At the very least, to build a secure solution, you must have the following:
- Expertise You cannot secure software without people who understand it and have done it before
- Technology Many technologies are inherently insecure. To rely on them is to fail.
- Process You must implement checks and balances throughout the entire lifecycle of development
- Auditing Difficult problems require iterative review cycles - it won't be right the 1st or 2nd time
Expertise Requires Proper Experience
Securing solutions isn't about being smart or having years of programming experience. There is a credible study that shows experience in software is no indication of security ability: Being senior doesn't yield more security knowledge than being junior. A developer has to be properly trained in specific areas, and has to put that training into practice. For complex engineering tasks, pros with years of experience struggle. Look at Galloping Gertie and the Bay Bridge for some supporting evidence. Security is no different.
DefiniSec was built using a core team of people who have dedicated their careers to products and services securing information.
Some technologies are inherently insecure. OpenSSL taught industry a tough lesson with Heartbleed. Being open source offered an opportunity for security, but didn't guarantee it. The SSL protocol has its own shortcomings as well (certain versions of session resumption should probably be avoided altogether).
DefiniSec uses a minimal set of libraries and in core processing avoids ATL, MFC, OpenSSL (and SSL altogether), .NET, and others. We built our solution assuming attackers gain access to the very computers on which we protect data. This is very rare even for security products, though required in today's dynamics.
Developing secure software requires a process focused on insuring security is taken into consideration every step of the way - from requirements through managing a deployed instance of the technology through incident response. Microsoft publishes their Security Development Lifecycle model available for adaptation, and many companies sell their own methodologies along with software and components that aid in efficient application of proper controls. This includes data flow and threat modeling, attack surface reduction, secure coding, fuzz testing, and many other secure development tasks too vast to describe here. Without a team focused on security and backed by those with expertise and the controls to impose discipline across the board, the end result will be greatly misaligned with what you deserve.
DefiniSec's core team has adopted, customized, and deployed secure development processes and procedures in multiple organizations, both large and small, for teams using different coding methodologies (Agile, SCRUM, XP, Waterfall). Several of our team members specialize in secure coding, and have built and shipped software designed to help teams achieve better secure programming efficiency.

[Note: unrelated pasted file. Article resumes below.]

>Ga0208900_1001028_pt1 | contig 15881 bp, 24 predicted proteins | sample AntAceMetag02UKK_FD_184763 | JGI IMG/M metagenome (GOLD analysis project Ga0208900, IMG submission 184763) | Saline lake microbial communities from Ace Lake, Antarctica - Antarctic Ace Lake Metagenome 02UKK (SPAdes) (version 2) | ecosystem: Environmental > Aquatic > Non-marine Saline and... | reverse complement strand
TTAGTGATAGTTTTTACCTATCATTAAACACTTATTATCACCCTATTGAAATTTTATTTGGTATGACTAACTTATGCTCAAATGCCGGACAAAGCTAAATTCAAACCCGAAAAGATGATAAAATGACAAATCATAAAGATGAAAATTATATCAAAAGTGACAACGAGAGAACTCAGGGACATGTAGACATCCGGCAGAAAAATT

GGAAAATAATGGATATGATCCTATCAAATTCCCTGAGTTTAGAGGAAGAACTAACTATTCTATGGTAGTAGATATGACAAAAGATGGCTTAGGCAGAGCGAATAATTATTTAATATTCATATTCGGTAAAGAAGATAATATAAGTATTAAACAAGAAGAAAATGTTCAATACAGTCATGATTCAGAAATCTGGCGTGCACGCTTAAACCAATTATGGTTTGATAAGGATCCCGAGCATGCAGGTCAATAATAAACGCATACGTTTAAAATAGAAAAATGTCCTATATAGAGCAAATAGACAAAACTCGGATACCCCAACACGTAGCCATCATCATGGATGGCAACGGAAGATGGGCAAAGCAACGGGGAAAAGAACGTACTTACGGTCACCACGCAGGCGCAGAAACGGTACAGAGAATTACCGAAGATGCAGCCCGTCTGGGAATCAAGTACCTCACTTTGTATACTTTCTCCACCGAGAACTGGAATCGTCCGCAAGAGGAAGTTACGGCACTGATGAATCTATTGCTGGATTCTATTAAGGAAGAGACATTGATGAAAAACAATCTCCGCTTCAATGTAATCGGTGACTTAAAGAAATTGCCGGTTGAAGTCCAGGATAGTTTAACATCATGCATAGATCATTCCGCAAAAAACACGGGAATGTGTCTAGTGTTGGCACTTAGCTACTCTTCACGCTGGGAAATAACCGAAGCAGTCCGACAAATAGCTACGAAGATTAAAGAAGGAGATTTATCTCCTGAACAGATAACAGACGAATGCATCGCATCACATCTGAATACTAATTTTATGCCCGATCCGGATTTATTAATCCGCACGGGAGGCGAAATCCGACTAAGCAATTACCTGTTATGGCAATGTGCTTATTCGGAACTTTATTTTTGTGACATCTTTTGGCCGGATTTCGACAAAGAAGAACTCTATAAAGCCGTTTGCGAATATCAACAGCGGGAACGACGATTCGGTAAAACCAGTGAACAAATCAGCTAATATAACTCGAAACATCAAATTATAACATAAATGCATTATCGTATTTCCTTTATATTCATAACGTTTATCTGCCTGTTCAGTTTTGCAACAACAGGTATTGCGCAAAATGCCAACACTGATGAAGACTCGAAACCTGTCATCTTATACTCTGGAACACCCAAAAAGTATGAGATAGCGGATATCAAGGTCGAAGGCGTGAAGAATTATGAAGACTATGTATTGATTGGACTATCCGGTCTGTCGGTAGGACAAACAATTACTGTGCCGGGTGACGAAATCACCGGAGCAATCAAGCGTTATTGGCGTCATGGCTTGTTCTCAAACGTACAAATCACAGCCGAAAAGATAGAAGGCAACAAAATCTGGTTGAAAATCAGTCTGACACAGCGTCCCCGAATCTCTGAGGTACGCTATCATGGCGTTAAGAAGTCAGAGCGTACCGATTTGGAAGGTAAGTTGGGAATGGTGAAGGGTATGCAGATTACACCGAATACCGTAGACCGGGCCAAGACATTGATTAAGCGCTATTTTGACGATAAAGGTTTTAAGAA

When you think you're ready to ship a product, penetration testing and security auditing should be used to insure that the team's blind spots are discovered and addressed. This is an ongoing process that isn't done once - teams have to repeatedly get outside validation. There are many companies providing these services, though we want to warn that many aren't qualified to do so.
At the RSA Conference this past year, we were talking to an emerging company in the test space touting their innovative new way of achieving results quickly. We asked for a typical campaign and pricing - the quote we were given was for four weeks with their top team finding three to four security defects. This isn't an indication of a proper audit.
In a past audit, we were working with a development team of five working over the course of a three-year grass-roots effort. The team was comprised of experienced security developers focused on designing and building secure software. The audit process was performed by one of the strongest teams available. In the first hour, auditors identified over a dozen critical issues to deal with. Over the next several days, the count jumped past fifty. This took another eight weeks of iterative fix/retest before the software was ready for final testing and release.
In another example, just this past week OpenSSL patched a critical vulnerability. Didn't the software just go through a formal audit? Yes. We don't know if this was something found by the auditors, or independent. It doesn't much matter - and it wouldn't be an indication of failure. These activities take iterations and time. The issue is evidence of a normal process catching up with years of development.
Our team at DefiniSec has been responsible for all aspects of securing software covered here, and many more. We've found that secure development methodologies are the exception, not the rule, for software in general. We've seen numerous companies emerge with claims of new, safe, secure ways of doing xyz only to find they don't have the expertise and insight to achieve effective results. When people wonder why we continue to see giant data breaches, understand that secure development isn't yet prioritized as it should be. Until that changes, we are going to see more of the same.
We designed SSProtect to secure your data despite these realities. This has taken a combined total of more than a few decades worth of experience. But no matter how you choose to protect yourself, choose something - and make sure when you do, you have a team that understands the basic aspects of creating secure solutions. Talk to our team or send firstname.lastname@example.org an email - even if we can't help you, we can give you an idea of who can.
This article was published July 16th, 2015